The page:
Sekaka acquisition by Botswana Diamonds is now complete

Botswana Diamonds has revealed that the acquisition of Sekaka, the exploration vehicle belonging to the embattled rival Petra Diamonds (LON: PDL) and holding three prospecting licenses in the Central Kalahari Game Reserve of the world, had been completed.

Sekaka had identified the KX36 kimberlite pipe in one of its licenses, located about 70 km from Gem Diamonds’ Ghaghoo mine and 260 km north-west of Gaborone, the capital of Botswana.

Sekaka has had an on-site bulk sampling plant recently installed, fit-for-purpose, which includes crushing, scrubbing, dense media separation circuits and X-ray recovery modules within a protected environment.

The acquisition includes an extensive database, built up over 15 years of exploration.

Botswana Diamonds believes the information contained in the database will provide substantial support to its future kimberlite exploration activities in the mining-dependent country, the world’s second-largest diamond producer.

“We are delighted that this acquisition has now closed. This paves the way to explore commercial development options for KX36 and begin to evaluate the extensive database in conjunction with ours to discover more kimberlites in prime diamond real estate,” chairperson John Teeling said in a media statement.

Diamond exports from the southern African nation dropped 42% to $1.49 billion in the first nine months of this year as production fell 29% to 12.3 million carats due to covid-related restrictions.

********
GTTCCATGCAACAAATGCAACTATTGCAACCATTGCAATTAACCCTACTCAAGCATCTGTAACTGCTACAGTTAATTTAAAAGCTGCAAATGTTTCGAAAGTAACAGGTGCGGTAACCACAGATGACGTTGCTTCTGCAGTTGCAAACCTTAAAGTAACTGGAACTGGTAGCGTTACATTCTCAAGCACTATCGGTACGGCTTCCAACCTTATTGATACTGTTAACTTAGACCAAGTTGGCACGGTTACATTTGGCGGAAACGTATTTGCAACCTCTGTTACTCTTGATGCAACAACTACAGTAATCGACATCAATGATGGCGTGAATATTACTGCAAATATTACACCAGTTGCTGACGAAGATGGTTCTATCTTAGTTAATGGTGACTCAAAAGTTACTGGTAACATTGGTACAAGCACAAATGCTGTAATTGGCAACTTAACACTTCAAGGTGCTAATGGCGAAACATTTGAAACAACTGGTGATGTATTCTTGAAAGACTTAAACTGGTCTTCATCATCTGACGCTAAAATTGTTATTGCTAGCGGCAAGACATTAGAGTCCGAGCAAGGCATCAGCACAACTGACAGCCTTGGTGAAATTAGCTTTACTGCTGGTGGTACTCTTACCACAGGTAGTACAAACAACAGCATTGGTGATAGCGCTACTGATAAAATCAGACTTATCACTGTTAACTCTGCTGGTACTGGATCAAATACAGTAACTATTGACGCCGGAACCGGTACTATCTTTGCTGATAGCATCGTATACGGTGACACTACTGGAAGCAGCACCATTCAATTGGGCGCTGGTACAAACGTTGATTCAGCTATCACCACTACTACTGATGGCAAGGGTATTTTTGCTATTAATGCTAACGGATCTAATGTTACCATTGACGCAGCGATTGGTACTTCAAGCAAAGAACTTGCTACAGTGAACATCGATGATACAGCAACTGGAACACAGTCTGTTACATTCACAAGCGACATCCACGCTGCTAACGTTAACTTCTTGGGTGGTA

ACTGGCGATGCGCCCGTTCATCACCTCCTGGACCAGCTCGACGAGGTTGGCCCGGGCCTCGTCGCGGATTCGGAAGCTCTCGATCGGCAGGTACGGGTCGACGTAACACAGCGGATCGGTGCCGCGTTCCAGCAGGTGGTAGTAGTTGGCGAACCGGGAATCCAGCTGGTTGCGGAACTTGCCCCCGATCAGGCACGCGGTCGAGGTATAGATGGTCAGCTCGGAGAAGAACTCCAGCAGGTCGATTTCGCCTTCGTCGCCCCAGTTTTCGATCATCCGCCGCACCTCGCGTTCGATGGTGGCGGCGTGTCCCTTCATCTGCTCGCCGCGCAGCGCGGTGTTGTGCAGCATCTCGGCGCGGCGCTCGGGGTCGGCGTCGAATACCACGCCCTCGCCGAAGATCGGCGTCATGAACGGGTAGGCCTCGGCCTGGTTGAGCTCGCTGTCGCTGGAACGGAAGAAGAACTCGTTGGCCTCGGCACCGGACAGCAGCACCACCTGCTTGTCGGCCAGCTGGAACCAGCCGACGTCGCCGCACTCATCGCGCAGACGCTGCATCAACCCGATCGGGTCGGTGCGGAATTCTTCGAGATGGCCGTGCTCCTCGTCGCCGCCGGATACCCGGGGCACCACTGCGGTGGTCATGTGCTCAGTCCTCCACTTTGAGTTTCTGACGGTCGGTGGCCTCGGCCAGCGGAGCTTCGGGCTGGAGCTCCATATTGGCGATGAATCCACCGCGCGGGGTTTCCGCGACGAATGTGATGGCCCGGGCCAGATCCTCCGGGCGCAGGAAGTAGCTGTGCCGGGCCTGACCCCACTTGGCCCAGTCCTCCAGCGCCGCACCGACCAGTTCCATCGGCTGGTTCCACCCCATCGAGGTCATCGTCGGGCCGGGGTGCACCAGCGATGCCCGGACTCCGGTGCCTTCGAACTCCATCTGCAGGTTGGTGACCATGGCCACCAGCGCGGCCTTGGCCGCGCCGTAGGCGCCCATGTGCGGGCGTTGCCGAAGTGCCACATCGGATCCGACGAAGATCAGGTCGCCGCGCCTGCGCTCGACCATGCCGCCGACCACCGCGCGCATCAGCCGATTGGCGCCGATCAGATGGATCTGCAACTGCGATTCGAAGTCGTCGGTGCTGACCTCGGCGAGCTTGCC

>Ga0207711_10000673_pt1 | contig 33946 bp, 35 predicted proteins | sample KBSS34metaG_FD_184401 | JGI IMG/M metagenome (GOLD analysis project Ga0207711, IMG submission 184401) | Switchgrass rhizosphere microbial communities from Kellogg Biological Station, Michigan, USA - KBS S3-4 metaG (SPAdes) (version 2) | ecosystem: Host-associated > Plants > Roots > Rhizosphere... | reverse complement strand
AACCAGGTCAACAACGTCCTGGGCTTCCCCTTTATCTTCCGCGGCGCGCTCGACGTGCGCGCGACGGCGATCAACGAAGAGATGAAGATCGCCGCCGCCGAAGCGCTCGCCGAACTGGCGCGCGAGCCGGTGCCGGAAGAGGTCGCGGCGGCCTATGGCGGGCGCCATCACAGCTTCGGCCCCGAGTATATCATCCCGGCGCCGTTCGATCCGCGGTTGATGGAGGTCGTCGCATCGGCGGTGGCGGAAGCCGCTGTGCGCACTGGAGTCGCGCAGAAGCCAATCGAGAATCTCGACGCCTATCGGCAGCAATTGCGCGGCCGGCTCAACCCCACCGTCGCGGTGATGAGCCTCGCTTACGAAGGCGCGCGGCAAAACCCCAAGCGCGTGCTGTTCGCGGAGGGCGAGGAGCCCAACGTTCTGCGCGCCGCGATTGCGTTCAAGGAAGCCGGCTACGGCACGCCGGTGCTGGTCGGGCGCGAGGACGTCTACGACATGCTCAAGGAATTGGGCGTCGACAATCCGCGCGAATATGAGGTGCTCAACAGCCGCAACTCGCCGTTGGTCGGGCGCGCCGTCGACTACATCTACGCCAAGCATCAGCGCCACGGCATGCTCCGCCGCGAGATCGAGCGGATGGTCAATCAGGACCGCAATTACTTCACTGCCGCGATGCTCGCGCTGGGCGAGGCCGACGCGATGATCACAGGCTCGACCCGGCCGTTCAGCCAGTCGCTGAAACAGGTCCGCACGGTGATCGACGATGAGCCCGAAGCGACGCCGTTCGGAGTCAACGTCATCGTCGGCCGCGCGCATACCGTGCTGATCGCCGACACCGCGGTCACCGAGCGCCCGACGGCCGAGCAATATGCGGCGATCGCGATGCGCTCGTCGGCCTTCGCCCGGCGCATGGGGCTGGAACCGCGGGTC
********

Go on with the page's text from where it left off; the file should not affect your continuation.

Botswana’s mining sector provides a fifth of the country’s GDP and 80% of its foreign exchange earnings.

Petra Diamonds, the former owner of Sekaka, has been struggling for over two years. Its weak financial position pushed it to shed non-core assets and put itself up for sale in June.

The company reversed the decision in October, opting instead for a debt-for-equity restructuring. The deal would leave existing shareholders with just 9% of the company.

Petra is also dealing with allegations of human rights abuses at its Williamson mine in Tanzania, resulting from the actions of its security guards.

It recently reported a 36% fall in revenue and a net loss of $223 million (168.7 million pounds) for the year ended June 30, as the coronavirus pandemic deepened the company’s financial woes.